EU Commission Redefines Corporate Lobbyists As 'Civil Society' To Pretend To Be Transparent In TAFTA/TTIP
from the bare-faced-cheek dept
The fact that the USTR continues to peddle the line that TPP is "the most transparent trade negotiation in history," despite a dogged refusal to reveal its negotiating positions to the public (to say nothing of any draft texts), indicates that the US government is acutely aware that its attitude towards transparency in TPP and TAFTA/TTIP is both unpopular and unjustifiable. Meanwhile, on the other side of the Atlantic, the European Commission too is desperately trying to convince people that it is conducting the TTIP negotiations in a fully open way. For example, earlier this week, the Commission held what it called an "Outreach" session in Brussels:
As part of an ongoing commitment to transparency, DG TRADE is organising a second Civil Society Dialogue to discuss progress and to exchange views on the TTIP.
As well as trumpeting its "ongoing commitment to transparency," the European Commission claims that this is a "Civil Society Dialogue." On the same Web page, there's a list of who had registered to participate in this session. Here are some of the "civil societies" that caught my eye in a quick scan:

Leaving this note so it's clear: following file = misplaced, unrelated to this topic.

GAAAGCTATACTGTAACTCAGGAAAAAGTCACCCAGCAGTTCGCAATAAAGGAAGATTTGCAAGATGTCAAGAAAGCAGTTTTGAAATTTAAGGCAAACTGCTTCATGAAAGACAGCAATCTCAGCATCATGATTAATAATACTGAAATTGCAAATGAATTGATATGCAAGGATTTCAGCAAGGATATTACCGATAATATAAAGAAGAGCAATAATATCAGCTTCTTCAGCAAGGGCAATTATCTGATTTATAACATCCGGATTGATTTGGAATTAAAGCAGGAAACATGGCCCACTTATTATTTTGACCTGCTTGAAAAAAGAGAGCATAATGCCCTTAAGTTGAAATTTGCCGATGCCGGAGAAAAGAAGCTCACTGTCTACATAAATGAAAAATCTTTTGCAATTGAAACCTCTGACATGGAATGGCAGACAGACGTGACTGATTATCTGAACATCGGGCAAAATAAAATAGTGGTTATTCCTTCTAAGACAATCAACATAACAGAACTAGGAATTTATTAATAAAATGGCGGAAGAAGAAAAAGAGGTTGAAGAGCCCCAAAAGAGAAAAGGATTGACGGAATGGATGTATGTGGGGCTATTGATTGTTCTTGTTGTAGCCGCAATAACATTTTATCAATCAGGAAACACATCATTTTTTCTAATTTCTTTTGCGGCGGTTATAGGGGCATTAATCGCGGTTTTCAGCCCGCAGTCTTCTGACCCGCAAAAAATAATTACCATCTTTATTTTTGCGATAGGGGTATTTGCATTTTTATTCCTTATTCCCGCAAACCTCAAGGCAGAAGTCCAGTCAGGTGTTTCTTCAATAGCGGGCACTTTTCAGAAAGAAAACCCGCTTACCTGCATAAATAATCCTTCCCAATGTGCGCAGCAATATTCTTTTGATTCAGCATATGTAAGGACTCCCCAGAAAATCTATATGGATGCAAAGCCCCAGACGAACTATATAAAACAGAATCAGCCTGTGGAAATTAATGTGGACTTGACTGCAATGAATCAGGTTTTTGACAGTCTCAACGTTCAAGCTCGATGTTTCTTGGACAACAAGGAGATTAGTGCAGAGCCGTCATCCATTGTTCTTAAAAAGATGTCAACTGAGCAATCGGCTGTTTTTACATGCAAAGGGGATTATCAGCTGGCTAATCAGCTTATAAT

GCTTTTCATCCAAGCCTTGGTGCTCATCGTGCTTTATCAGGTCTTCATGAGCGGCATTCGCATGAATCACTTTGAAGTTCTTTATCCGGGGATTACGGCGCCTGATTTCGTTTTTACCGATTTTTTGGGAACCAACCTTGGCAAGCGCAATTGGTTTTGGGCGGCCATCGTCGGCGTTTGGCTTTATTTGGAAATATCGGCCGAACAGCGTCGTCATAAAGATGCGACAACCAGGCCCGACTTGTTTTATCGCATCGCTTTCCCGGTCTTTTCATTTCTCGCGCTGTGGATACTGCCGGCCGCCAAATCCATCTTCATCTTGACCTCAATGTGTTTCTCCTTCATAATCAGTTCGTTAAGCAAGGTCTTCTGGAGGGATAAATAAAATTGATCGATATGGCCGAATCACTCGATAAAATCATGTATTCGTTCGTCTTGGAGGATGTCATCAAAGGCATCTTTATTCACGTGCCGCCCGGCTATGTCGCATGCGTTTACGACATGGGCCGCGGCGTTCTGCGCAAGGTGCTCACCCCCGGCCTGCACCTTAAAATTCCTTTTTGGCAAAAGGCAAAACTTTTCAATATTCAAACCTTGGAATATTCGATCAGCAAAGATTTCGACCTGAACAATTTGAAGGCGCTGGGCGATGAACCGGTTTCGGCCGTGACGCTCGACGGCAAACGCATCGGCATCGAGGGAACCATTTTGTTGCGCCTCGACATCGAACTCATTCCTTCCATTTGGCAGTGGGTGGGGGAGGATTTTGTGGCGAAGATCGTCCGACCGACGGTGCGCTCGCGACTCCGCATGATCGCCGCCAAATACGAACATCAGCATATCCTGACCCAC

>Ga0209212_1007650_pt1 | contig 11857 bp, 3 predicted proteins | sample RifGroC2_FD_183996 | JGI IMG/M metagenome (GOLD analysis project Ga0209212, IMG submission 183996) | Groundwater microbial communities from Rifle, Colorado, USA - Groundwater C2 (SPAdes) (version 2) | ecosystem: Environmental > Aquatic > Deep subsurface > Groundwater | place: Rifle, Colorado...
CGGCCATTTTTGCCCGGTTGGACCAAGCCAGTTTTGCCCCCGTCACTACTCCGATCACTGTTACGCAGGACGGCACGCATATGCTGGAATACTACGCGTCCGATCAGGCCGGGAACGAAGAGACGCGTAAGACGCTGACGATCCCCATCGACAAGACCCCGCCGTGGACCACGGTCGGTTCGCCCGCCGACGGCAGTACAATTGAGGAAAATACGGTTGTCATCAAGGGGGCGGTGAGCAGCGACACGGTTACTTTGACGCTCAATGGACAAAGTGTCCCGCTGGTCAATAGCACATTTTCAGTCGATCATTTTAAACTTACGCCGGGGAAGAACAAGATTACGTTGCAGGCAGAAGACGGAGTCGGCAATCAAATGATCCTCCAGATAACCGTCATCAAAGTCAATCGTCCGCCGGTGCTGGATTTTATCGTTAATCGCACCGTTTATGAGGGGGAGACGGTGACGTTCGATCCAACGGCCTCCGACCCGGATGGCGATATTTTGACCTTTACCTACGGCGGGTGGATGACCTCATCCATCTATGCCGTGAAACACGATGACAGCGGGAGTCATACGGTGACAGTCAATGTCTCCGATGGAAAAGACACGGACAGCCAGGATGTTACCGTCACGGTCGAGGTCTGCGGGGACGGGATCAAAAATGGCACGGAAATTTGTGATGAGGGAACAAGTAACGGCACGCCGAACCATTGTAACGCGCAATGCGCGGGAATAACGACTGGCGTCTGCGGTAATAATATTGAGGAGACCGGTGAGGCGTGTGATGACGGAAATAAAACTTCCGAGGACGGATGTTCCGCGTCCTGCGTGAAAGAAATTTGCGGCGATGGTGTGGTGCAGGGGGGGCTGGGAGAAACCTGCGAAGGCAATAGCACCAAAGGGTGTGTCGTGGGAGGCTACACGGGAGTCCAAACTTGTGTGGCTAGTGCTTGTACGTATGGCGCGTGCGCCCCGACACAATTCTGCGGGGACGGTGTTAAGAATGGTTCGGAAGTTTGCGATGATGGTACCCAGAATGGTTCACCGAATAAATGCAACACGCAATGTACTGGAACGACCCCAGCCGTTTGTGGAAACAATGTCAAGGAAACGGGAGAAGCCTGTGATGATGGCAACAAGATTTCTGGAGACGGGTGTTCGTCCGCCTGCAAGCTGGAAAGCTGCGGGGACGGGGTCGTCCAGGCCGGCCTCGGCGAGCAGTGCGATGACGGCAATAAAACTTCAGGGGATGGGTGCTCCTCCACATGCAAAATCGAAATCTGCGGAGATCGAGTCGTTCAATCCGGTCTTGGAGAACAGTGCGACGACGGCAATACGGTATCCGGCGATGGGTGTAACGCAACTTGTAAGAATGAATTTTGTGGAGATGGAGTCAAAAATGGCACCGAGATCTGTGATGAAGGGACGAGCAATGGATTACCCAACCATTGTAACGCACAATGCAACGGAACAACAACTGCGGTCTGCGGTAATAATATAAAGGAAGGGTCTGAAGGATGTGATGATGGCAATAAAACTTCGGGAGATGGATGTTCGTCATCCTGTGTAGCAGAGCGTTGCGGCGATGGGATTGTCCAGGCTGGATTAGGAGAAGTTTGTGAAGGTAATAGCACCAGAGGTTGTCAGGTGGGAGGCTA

ICMP, the global voice of music publishing
Putting those and similar business organizations to one side, I came up with around 26 genuine civil society groups out of a total of 196 registered entities. A Swedish TTIP site came up with about 30. So even allowing for some vagueness in definitions, I think it's safe to say that fewer than 20% of those that had signed up for the "Civil Society Dialogue" were actually civil societies; the remaining 80% were essentially lobbying groups for European and US companies.
Committee for European Construction Equipment
European Association of Sugar Traders
European Agricultural Machinery
American Chamber of Commerce to the European Union
European Petroleum Industry
European Banking Federation
European Patent Office
Confederation of British Industry
Confederation of European Community Cigarette Manufacturers
What this represents is an extraordinary -- and outrageous -- rebranding exercise. The European Commission clearly wants to be able to point to these meetings as "proof" that it is acting transparently, and engaging with civil society as well as business. But the facts prove the exact opposite: the vast majority of the people there came from corporate organizations representing powerful industry groups on both sides of the Atlantic. The "Civil Society Dialogue" turns out to be a sham and yet another opportunity for companies to push their agendas, so that the European Commission can claim it has wide support for its anti-democratic, pro-corporate negotiating positions.